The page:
The Given Sacrifice brings the Rudi Mackenzie arc of the series to a close as Rudi and his allies close in on the Church Universal and Triumphant. The narrative covers the last battles with the Cutters, skating over the eventual defeat, and introduces characters that may become important in later books. The last few chapters cover the early years of Rudi’s daughter Orlaith and Rudi’s final battle. (I am not sure this counts as a spoiler since it has been pretty heavily implied that Rudi has a relatively short shelf life.)
I was a little frustrated with this book. There’s a lot going on, but not very much is happening as the focus shifts from Rudi to Orlaith. The big problem I think is that while this is the end of the arc, there is nothing especially climactic about the end. This is very much a transitional book without a sense of an ending or completion, despite the framing of the narrative. It’s pretty clear that with both Mike Havel and Rudi Mackenzie, Stirling was going for various flavors of the Arthurian hero-king (with some Alexander the Great riffs in the case of Rudi), but there was more of an impact with Mike’s death than with Rudi’s.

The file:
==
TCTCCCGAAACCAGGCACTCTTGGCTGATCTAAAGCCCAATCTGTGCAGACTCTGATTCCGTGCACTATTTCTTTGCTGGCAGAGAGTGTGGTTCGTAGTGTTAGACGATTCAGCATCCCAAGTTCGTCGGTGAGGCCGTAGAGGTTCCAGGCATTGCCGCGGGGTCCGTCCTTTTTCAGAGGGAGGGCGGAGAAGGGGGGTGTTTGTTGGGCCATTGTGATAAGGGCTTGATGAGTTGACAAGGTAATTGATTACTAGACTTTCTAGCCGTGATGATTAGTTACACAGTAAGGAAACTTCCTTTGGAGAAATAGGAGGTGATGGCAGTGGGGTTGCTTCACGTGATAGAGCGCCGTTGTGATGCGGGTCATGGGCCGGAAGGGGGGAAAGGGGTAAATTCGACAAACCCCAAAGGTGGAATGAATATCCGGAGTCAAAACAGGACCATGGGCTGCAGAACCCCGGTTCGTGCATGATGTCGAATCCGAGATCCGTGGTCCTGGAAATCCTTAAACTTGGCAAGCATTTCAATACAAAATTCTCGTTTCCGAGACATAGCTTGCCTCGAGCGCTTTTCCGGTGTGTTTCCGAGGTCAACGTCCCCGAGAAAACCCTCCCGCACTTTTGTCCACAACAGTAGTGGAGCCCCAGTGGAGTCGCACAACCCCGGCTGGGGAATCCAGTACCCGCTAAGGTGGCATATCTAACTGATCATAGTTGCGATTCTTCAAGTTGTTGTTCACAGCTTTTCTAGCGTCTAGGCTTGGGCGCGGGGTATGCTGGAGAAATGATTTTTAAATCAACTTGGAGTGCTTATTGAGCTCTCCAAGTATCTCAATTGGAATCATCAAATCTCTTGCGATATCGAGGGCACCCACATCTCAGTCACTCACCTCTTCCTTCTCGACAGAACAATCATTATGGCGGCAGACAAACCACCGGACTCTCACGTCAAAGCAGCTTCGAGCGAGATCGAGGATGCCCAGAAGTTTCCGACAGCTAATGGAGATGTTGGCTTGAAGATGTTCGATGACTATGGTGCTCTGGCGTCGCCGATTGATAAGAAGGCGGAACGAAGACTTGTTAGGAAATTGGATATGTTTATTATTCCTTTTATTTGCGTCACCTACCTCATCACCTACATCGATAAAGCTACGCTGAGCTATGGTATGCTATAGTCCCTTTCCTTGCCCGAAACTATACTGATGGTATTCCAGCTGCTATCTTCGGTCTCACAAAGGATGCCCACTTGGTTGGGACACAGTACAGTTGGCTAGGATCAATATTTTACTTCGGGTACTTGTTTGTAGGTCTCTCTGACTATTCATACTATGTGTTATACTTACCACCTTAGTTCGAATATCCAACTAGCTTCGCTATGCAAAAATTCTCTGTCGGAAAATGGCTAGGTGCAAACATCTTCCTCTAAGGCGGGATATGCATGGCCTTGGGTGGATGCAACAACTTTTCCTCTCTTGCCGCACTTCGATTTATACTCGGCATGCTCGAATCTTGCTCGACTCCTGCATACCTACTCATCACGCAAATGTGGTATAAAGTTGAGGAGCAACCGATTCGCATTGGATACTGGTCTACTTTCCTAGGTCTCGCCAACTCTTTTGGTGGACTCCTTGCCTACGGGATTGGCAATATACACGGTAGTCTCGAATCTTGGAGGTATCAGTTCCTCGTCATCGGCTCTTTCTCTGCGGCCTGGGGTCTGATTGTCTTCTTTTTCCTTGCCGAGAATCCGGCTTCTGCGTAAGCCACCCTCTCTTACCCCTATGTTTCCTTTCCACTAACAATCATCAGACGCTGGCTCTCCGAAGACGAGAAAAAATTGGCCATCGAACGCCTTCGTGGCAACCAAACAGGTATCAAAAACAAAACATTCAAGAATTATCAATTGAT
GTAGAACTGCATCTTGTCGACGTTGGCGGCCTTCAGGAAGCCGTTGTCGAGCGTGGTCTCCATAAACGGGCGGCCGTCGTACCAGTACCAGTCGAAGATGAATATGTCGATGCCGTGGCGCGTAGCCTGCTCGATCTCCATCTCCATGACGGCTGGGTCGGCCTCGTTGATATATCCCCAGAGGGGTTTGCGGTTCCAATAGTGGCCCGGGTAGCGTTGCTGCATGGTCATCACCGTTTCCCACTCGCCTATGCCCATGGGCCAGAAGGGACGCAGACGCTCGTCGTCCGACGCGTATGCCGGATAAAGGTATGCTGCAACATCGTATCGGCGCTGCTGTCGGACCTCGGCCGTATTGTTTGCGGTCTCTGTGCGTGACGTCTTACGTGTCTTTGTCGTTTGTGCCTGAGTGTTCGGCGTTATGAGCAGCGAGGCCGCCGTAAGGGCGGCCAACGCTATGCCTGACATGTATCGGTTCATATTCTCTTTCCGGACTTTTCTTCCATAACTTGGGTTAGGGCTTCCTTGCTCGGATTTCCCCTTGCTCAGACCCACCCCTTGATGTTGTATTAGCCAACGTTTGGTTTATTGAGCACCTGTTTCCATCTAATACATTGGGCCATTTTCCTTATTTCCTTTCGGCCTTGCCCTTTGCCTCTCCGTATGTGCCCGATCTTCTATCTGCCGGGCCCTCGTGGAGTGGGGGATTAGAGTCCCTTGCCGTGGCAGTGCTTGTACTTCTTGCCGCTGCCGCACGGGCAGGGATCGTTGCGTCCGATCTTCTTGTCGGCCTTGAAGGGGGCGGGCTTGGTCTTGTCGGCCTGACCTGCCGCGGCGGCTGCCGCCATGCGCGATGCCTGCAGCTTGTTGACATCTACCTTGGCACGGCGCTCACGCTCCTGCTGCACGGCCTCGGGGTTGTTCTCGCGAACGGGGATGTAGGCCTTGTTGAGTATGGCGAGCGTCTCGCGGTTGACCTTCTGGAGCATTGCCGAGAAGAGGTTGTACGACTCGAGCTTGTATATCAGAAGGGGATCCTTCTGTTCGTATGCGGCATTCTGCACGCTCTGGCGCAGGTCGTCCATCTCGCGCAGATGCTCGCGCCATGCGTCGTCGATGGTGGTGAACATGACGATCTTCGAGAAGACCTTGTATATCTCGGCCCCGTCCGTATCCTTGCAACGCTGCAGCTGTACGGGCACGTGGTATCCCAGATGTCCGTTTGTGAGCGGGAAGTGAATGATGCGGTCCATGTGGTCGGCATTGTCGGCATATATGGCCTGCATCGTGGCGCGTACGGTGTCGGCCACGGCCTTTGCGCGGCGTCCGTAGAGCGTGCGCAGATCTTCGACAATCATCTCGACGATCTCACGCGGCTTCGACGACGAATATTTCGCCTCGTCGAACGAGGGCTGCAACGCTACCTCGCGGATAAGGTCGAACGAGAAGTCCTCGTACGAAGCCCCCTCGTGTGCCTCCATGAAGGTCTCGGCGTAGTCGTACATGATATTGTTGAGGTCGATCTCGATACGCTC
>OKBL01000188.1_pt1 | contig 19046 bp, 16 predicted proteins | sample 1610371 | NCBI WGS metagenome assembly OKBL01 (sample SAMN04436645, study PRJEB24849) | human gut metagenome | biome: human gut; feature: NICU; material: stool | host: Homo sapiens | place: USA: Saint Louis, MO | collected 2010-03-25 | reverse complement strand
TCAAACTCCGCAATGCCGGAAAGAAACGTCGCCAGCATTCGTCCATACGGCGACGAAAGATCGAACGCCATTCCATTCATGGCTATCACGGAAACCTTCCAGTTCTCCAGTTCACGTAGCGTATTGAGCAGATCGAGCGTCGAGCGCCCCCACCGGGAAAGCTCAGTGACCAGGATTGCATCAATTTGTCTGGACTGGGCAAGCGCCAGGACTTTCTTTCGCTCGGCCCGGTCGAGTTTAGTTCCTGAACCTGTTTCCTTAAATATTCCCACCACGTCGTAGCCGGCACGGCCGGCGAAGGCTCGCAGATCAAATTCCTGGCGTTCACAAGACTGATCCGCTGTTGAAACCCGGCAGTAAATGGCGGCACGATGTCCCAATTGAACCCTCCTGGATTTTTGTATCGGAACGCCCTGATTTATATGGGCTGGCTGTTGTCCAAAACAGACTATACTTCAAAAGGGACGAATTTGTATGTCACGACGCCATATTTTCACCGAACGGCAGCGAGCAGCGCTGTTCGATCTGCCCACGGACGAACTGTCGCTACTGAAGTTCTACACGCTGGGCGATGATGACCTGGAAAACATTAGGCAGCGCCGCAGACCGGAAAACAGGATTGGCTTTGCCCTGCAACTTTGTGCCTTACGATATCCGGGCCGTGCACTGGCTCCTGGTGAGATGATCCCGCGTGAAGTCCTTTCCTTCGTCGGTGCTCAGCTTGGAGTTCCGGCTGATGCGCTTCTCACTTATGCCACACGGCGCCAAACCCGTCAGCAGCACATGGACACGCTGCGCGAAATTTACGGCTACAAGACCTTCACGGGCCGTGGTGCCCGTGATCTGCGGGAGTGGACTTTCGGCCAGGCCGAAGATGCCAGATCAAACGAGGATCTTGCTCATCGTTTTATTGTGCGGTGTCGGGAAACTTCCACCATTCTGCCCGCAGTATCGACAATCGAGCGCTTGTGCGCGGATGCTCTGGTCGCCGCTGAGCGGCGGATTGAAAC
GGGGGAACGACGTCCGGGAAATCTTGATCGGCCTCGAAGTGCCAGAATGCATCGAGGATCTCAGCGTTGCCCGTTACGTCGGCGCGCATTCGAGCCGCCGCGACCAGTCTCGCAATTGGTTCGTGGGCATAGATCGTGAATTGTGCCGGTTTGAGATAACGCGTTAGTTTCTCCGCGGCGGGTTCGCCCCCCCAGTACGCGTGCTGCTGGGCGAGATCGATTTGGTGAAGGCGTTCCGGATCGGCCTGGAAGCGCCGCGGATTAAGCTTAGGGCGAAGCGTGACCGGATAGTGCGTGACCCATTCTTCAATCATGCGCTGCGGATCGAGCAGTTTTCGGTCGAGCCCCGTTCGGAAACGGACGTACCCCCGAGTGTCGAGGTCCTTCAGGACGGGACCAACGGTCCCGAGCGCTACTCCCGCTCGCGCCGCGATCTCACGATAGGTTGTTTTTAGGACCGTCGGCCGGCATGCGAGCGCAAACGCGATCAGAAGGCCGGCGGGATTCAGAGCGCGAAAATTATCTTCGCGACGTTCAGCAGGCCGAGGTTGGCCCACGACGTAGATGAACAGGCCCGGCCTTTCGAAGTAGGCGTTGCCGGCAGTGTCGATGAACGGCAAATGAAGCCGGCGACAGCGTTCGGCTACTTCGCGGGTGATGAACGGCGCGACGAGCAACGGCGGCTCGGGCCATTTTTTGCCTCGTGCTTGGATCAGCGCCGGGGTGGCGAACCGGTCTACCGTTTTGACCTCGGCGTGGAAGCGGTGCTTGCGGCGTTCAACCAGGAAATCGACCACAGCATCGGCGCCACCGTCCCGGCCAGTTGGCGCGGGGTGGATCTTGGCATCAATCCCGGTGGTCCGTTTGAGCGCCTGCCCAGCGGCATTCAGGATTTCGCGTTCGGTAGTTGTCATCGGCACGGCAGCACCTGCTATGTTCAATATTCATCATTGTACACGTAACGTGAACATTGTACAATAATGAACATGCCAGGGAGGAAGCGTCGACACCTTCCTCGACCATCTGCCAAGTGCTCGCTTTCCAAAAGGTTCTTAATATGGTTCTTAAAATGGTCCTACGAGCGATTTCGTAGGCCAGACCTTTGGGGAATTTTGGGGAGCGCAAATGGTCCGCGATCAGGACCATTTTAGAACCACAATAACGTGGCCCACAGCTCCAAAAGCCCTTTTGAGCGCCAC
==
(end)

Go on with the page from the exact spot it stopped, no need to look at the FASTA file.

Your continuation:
Orlaith appears to be an interesting, sympathetic character that does not seem to possess Rudi’s “supernaturally-approved hero-king,” aura that we kept getting hit over the head with throughout the arc. (Given the underpinnings of the worldbuilding, I can’t help but give it a glance askance.) It will be interesting to see where Stirling is going with this character.
Overall, I have more issues with the actual arc with its odd pacing than the book. There are some interesting exchanges between the various characters and some surprisingly moving moments. (We run into the “neo-barb Boy Scout” tribe and learn their backstory, and a little later, a former enemy is redeemed.) This is a good book, but suffers from the drawn out pacing and narrative of the previous books in this arc.